Monday, July 25, 2011

"Insidious" is an Insidi-Must

Last night I was invited to a birthday party cookout where I expected to enjoy some bar-b-que ribs, grilled zuchinni, and freshly brewed iced-tea. But before I could grab a pair of utensils and dig into my meal, I caught  two words from a nearby group and instantly knew the topic of conversation. Those words were "astral projection."

If this phrase does not send shivers down your spine, chances are you haven't seen the horror flick Insidious yet. Writer and director James Wan (Saw, Saw III, Dead Silence) returned last year with his most recent work Insidious unbelievably flying beneath the radar screen of many horror fans. Like yours truly.

Fortunately, with Insidious' DVD release July 12th of 2011 the wait is no longer an apparent problem.

The film introduces the Lambert family in a moment of transition. The father (Patrick Wilson) spends long hours teaching and "grading papers" at a new school. The mother (Rose Byrn) settles into the family's new house, juggling her three children, and working at home as a singer/songwriter. The eldest son (Ty Simpkins) explores his family's newest house and unknowingly finds (or loses) himself in a different realm of fear and haunts.

Before watching the film, I had expected from trailer viewings a film closely similar to the ongoing exorcism revival (i.e. Exorcism of Emily Rose, The Last Exorcism, The Rite). This brought on a feeling of dread because I did not want ANOTHER exorcism movie. I wanted something new. And to make matters worse, the film is given a PG-13 rating. Everyone knows horror films are better when rated R. Right? Right?

Although the film begins slow, subtle yet big scares manage to bail the film from it's PG-13 gallows and reinstate it among "normal" horror society. Audiences begin to understand this movie is difficult to classify in the horror genre, just like the first installment of Saw is difficult to label as a horror flick. Nods to the classics are given (i.e. Poltergeist, The Exorcist, The Shining) along with some off-kilter grins (Drag Me to Hell, Evil Dead 2), ultimately fusing the film with so many various boogeymen that by the time the film is over you may be left wondering where in your horror film collection you should categorize it.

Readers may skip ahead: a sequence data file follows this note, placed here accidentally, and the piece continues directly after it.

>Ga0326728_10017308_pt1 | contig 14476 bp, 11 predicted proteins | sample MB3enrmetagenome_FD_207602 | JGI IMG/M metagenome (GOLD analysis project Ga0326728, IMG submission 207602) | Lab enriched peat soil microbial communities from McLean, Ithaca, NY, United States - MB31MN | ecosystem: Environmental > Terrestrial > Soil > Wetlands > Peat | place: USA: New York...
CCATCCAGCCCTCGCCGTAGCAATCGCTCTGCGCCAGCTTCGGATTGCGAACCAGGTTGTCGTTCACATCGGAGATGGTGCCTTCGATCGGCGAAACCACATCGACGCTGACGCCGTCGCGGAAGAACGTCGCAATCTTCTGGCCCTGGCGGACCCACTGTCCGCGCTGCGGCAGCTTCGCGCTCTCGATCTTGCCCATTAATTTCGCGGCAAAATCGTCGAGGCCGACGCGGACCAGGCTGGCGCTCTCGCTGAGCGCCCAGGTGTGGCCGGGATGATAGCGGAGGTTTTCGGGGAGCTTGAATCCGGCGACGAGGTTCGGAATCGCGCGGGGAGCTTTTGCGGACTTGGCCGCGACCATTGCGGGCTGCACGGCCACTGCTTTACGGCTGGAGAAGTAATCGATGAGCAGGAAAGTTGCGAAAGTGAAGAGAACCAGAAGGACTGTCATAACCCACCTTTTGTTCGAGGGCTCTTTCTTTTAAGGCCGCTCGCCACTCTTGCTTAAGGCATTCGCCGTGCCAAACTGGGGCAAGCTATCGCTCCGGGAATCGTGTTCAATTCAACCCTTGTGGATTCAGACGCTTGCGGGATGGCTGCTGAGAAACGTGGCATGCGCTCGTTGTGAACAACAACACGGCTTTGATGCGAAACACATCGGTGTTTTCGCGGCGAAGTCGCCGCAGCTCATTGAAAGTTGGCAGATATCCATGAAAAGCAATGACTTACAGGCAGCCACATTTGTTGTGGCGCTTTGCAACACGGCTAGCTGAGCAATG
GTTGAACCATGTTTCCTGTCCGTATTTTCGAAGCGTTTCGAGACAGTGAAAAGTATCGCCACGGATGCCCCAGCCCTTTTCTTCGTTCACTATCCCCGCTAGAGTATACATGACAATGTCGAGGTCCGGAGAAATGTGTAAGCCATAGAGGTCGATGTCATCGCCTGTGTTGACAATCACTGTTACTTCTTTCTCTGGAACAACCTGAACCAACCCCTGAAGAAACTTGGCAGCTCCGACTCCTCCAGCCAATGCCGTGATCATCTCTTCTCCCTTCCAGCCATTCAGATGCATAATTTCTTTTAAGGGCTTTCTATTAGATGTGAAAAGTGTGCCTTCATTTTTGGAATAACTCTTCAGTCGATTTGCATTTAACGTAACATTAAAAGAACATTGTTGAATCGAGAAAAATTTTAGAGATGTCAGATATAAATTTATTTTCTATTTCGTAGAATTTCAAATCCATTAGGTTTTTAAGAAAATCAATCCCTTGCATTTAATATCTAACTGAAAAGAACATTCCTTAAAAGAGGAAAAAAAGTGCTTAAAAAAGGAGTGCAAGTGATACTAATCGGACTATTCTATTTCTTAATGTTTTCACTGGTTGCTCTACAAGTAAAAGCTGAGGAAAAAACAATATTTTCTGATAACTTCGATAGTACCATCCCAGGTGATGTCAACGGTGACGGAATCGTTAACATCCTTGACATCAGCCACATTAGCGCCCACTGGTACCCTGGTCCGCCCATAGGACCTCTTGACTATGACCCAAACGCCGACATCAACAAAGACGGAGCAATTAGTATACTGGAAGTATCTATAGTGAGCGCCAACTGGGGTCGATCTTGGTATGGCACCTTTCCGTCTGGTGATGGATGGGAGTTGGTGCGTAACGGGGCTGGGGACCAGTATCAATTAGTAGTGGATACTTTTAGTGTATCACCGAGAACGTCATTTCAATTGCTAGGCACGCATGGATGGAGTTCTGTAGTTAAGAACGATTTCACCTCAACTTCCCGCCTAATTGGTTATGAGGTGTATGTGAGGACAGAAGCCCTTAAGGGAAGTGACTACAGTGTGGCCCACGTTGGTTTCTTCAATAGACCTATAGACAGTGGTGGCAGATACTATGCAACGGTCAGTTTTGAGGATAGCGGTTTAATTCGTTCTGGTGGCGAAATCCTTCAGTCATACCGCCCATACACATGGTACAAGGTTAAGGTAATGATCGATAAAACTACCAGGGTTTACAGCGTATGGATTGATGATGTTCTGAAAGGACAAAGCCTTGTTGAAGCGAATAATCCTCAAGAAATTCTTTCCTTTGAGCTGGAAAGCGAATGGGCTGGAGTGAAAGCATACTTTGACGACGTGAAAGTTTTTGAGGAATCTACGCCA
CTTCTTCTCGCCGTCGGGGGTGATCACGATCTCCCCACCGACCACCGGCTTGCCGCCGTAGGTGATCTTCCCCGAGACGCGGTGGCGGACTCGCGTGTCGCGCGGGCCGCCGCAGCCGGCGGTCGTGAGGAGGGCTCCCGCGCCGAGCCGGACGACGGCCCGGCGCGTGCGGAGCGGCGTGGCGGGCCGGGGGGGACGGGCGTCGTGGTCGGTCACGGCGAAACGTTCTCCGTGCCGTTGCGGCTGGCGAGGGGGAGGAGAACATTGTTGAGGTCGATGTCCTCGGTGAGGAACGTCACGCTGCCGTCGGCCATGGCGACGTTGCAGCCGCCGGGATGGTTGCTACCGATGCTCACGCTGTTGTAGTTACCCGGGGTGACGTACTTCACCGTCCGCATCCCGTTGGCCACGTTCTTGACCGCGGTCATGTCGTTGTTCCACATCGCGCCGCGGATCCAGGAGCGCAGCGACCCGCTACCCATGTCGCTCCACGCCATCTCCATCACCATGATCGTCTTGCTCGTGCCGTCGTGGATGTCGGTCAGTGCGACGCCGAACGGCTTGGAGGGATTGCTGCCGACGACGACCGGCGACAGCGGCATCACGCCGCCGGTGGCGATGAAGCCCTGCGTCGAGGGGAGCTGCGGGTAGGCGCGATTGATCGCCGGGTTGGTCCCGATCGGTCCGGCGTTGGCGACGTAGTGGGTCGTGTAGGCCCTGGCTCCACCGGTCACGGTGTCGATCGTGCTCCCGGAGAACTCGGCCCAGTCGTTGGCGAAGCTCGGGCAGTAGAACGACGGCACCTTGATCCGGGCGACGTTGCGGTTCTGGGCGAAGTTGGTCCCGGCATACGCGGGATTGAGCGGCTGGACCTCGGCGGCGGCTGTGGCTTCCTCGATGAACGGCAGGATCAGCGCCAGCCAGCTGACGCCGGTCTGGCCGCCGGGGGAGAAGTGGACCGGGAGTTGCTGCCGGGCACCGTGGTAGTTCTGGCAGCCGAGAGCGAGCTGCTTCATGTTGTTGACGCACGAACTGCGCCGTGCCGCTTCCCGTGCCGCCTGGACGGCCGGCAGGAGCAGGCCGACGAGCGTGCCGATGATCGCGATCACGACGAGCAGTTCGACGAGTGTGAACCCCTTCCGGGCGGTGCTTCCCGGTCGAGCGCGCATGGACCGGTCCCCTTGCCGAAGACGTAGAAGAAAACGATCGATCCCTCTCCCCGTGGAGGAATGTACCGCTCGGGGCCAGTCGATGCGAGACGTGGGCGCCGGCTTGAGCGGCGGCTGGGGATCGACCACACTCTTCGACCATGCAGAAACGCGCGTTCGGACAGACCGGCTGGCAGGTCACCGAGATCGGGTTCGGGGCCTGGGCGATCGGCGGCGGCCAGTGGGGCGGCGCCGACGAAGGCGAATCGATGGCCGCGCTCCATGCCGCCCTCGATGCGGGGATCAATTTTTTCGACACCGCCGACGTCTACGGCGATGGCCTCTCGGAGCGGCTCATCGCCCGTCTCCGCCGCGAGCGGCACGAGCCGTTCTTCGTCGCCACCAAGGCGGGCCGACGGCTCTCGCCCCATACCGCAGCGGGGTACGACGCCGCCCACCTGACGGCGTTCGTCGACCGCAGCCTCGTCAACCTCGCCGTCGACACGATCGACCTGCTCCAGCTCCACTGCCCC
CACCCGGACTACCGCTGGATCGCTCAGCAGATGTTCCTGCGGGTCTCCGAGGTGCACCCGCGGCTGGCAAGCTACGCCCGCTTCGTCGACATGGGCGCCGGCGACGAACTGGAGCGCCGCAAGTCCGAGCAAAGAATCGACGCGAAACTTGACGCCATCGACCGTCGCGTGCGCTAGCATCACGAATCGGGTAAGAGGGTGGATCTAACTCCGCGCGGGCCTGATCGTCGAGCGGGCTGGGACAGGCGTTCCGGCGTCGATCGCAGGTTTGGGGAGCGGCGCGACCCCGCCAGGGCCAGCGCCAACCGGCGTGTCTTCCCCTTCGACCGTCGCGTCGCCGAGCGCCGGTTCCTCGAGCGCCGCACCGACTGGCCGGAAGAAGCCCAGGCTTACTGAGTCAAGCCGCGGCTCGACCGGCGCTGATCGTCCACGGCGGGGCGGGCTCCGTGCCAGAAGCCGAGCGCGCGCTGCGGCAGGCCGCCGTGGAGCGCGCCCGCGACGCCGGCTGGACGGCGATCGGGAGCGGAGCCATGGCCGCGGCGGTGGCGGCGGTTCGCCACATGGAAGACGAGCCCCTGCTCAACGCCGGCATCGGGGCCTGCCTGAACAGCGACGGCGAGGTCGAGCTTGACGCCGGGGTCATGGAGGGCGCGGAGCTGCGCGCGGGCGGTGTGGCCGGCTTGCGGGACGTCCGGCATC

Which brings me back to the party last night and the words "astral projection." Unless you're down with the black arts, a practicing Buddhist, or read books written by author's with surnames the likes of Ravenwolf or Gardner,  I'm guessing you've never heard of "astral projection." However, you may have heard of an "out-of-body" experience. That's right, it's one-in-the-same as "astral projection." Now in the manner of films, I can't say I've seen or recall a film that encounters or incorporates out-of-body experiences the likes that Insidious does. The only one that comes to mind, but wasn't featured in the movie adaptation, is Stephen King's novel of incorporeal terror It. Other than that, not a one. With all due respect, a big round of applause to James Wan for introducing this little-known spiritual technique into the hearts of movie audiences.

After watching and discussing the film with my friends the comment that stood out the most was that one of Wan's boogeymen in the film happened to look sneakingly familiar, like some unnameable phantom menace.

That aside, Insidious is well worth the watch. As one party goer commented about the film last night, "It's been so long since I jumped in a movie." To that I say, amen brother.

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